A second channel 10 is provided, comprising a respiration sensor 12, advantageously being two separate body motion detection sensors: a first sensor 14, configured to be applied to the abdominal region of the body of a user, for detecting motion of the abdominal wall, and a second sensor 16 configured to be applied around the user's chest, for detecting respiration motion thereof. The sensor 12 is connected to a second transducer 18.
The two channels 2 and 10 are connected to a processing video display and voice output unit 20, for the simultaneous display of voice and breathing motion patterns. The unit 20 therefore includes a processor 20A, a video display 20C and a voice output device 20B.
While in FIG. 1 the loudspeaker or headphones 8 are shown attached to the first transducer 6, whereby the output voice is produced by reconverting the digital signals fed to unit 20 back into analog signals, the voice output could just as well be obtained through the loudspeaker or headphones 8 being directly connected to unit 20 via the voice output device 20B. In the latter case, the microphone can, in addition to being connected to the A/D transducer for signal processing and display purposes, also be electrically connected directly to unit 20.
The unit 20 serves, in effect, as a computerized control center for generating and displaying optimal breathing motions patterns on which there are optionally superimposed speech patterns, while simultaneously effecting the sounding of the voice through the loudspeaker or headphones. The unit 20 may also include a recorder for recording signals from the first and second channels 2 and 10, to be eventually reproduced.
An example of required coordination between voice and abdominal breathing is shown in FIG. 2. Depicted are two zones I and II, one above the other for visual comparison purposes. Zone I represents voice amplitude of a signal as obtained from the microphone 4, and zone II represents breathing amplitude of a signal as obtained from the sensor 14. The zones are divided into a region A, defining an inspiration stage, and region B, defining an expiration stage.
During use of the system, the user generally perceives three reference signals: the sounded voice, chest respiration, and abdominal respiration. In FIG. 2, only two reference signals are depicted. The user's task is to train and improve proper coordination between respiration and voice production. Some of the basic rules or guidelines are as follows:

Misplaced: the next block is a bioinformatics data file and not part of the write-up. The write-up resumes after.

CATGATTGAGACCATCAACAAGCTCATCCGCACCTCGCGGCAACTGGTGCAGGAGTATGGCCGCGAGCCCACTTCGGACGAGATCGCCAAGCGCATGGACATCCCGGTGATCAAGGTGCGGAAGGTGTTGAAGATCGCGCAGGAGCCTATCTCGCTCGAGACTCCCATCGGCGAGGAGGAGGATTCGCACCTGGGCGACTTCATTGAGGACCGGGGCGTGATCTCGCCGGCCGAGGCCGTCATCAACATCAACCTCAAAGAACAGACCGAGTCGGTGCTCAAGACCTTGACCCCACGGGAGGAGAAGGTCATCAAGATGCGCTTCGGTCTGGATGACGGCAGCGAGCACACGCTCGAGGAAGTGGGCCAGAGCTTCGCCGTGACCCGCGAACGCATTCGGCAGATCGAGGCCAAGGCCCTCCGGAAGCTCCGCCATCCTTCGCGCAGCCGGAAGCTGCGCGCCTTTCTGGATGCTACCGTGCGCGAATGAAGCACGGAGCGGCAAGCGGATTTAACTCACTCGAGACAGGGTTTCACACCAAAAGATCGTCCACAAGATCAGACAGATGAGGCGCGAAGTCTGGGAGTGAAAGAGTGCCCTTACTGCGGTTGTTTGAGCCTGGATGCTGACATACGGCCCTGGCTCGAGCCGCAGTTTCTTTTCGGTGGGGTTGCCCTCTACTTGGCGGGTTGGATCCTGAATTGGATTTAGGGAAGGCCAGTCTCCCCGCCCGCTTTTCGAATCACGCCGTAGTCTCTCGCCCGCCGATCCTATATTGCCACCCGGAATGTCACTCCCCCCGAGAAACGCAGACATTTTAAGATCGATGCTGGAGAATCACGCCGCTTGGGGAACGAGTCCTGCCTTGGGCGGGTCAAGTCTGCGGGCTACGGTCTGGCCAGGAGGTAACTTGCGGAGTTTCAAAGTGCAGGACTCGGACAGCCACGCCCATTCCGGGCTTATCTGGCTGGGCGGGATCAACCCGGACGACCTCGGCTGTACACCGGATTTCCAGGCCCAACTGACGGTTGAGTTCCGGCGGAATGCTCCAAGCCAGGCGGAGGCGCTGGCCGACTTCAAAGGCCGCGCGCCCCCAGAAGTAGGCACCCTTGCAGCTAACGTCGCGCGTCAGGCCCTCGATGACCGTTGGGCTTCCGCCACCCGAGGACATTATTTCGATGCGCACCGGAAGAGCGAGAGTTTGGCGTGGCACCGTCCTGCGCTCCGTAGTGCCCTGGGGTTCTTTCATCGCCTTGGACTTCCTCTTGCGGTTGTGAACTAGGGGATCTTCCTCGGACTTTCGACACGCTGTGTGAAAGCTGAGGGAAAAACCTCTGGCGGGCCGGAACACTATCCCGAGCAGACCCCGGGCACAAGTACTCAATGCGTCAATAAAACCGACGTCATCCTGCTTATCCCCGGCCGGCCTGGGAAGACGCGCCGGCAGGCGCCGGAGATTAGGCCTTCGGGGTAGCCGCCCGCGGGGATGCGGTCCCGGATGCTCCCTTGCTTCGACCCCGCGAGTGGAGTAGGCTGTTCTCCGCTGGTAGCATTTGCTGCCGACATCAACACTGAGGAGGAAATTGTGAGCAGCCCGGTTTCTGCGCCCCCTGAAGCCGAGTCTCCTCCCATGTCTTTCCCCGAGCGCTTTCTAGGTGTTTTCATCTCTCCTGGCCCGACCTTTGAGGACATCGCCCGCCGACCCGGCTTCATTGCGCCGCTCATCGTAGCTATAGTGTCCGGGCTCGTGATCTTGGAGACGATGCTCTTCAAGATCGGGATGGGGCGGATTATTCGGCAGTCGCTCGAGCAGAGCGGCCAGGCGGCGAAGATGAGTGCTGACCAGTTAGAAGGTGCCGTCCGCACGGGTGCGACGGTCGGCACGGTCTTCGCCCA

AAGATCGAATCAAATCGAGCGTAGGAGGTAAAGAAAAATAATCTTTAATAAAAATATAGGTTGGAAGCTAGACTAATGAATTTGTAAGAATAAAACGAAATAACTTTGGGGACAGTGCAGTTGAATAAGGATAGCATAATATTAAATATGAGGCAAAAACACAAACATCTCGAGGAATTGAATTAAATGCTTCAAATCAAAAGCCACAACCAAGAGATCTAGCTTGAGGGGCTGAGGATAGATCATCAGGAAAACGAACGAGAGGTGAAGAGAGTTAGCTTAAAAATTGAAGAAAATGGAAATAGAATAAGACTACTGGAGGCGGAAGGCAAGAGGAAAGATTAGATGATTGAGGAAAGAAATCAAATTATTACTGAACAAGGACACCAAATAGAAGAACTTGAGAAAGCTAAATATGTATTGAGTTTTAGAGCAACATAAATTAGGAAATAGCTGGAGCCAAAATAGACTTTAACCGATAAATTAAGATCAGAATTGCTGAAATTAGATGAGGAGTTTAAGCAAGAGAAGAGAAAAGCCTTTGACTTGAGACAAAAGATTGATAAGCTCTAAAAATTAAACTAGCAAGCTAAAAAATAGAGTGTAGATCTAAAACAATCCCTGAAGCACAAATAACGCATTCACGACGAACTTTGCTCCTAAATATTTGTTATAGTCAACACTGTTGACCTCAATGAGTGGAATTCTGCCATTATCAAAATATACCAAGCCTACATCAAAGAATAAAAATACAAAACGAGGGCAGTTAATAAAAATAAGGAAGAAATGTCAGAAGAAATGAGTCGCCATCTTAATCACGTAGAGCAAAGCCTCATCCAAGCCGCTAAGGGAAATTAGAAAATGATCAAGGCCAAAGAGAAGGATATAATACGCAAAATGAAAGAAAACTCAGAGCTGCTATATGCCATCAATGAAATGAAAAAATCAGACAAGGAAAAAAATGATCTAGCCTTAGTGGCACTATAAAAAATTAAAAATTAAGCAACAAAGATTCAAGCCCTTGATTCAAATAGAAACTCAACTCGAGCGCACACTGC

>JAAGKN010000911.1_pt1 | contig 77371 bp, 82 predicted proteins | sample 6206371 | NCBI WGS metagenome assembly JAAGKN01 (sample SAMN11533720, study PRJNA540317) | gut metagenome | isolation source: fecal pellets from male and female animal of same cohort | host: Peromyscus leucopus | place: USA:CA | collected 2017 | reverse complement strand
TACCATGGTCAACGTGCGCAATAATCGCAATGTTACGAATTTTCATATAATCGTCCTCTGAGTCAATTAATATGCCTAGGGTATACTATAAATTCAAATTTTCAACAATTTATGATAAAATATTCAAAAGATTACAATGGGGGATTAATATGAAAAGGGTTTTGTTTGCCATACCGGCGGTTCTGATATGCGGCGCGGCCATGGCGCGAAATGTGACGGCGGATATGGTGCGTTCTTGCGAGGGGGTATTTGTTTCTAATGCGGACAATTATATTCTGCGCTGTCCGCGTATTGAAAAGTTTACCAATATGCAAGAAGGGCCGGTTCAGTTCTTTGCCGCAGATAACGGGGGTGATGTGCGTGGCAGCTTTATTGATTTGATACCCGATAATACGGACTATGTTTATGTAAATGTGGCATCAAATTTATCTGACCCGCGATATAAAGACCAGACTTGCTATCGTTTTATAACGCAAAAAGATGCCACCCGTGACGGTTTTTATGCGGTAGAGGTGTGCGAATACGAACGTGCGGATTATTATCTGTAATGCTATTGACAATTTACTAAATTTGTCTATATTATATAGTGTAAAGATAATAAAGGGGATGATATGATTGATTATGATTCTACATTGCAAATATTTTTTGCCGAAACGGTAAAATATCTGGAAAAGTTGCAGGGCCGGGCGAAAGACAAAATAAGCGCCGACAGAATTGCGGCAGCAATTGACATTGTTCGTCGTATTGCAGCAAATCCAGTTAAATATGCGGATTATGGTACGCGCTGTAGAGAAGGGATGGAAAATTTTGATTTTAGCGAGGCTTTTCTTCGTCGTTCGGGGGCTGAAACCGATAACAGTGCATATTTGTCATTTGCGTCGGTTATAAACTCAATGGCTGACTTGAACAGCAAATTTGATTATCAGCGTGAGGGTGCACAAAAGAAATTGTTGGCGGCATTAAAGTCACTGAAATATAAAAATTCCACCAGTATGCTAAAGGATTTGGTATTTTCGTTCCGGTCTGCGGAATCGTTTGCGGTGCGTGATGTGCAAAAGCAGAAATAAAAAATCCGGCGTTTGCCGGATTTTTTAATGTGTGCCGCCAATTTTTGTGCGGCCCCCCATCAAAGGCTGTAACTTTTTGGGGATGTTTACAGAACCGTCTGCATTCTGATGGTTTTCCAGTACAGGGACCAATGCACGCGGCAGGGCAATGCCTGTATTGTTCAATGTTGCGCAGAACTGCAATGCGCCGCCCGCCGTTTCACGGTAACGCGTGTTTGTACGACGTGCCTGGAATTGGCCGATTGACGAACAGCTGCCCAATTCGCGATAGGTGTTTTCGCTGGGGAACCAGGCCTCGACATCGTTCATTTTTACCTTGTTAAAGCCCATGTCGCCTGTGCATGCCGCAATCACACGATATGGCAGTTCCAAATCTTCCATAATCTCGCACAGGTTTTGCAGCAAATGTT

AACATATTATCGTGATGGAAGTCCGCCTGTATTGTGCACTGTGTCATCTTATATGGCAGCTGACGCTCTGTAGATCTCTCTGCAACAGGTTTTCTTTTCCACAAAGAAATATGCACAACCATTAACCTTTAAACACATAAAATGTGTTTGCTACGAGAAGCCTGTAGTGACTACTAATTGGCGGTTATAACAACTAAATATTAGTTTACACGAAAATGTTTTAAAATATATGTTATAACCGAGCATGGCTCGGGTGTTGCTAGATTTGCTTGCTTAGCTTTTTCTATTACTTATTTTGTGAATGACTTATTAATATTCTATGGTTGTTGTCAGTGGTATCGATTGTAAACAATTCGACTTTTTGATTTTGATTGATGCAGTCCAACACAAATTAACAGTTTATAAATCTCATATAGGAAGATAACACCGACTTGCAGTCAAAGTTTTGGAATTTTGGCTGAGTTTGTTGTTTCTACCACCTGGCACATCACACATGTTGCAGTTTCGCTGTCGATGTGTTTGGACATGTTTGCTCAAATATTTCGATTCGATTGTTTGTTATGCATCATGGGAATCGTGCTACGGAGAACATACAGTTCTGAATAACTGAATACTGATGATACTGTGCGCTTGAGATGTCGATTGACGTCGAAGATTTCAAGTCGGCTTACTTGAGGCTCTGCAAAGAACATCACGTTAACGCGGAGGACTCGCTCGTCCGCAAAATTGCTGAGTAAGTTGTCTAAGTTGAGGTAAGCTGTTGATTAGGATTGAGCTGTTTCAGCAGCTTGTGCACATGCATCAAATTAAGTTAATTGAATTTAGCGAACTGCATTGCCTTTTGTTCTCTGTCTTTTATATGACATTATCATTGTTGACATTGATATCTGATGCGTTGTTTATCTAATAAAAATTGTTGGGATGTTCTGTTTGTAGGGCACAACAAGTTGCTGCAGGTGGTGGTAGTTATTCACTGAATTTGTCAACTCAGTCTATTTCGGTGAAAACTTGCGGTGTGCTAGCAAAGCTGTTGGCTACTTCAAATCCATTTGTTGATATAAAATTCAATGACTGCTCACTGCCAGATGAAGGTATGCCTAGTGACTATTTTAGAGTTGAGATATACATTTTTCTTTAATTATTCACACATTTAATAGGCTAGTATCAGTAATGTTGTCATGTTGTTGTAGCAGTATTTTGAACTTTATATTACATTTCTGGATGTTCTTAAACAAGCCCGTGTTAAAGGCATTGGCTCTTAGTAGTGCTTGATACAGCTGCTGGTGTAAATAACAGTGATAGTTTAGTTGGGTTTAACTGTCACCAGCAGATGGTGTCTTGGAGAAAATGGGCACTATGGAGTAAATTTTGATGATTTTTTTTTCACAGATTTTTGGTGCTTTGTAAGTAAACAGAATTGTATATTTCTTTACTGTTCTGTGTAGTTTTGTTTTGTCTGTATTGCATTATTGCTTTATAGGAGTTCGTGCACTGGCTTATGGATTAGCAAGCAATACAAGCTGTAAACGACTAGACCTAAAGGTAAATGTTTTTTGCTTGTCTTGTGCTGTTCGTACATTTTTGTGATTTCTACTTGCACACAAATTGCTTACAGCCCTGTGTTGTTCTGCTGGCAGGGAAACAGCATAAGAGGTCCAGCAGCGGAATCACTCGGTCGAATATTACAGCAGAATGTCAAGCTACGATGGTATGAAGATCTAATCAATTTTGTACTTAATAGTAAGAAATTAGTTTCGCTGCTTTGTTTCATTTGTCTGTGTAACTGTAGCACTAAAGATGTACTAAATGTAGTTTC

1. the inspiration stage must last approximately 1 second;
2. there should be no break between the inspiration stage and the expiration stage;
3. voice must begin simultaneously with the beginning of expiration;
4. the voice amplitude must be of the form as in curve I, FIG. 2;
5. expiration must last 2.0-2.3 seconds, when the voice lasts 2 seconds;
6. the respiration curve must be generally of the form as in curve II, FIG. 2, and
7. the correlation between voice I and abdominal respiration II must be as shown in FIG. 2.
It will be evident to those skilled in the art that the invention is not limited to the details of the foregoing illustrated embodiments and that the present invention may be embodied in other specific forms without departing from the spirit or essential attributes thereof. The present embodiments are therefore to be considered in all respects as illustrative and not restrictive, the scope of the invention being indicated by the appended claims rather than by the foregoing description, and all changes which come within the meaning and range of equivalency of the claims are therefore intended to be embraced therein.
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|U.S. Classification||704/276, 600/23, 704/270, 600/534, 128/905, 434/185|
|International Classification||G09B5/06, G09B19/04|
|Cooperative Classification||G09B19/04, G09B5/065, Y10S128/905|
|European Classification||G09B5/06C, G09B19/04|
|Nov 27, 2001||FPAY||Fee payment|
Year of fee payment: 4
|Dec 28, 2005||REMI||Maintenance fee reminder mailed|
|Jun 9, 2006||LAPS||Lapse for failure to pay maintenance fees|
|Aug 8, 2006||FP||Expired due to failure to pay maintenance fee|
Effective date: 20060609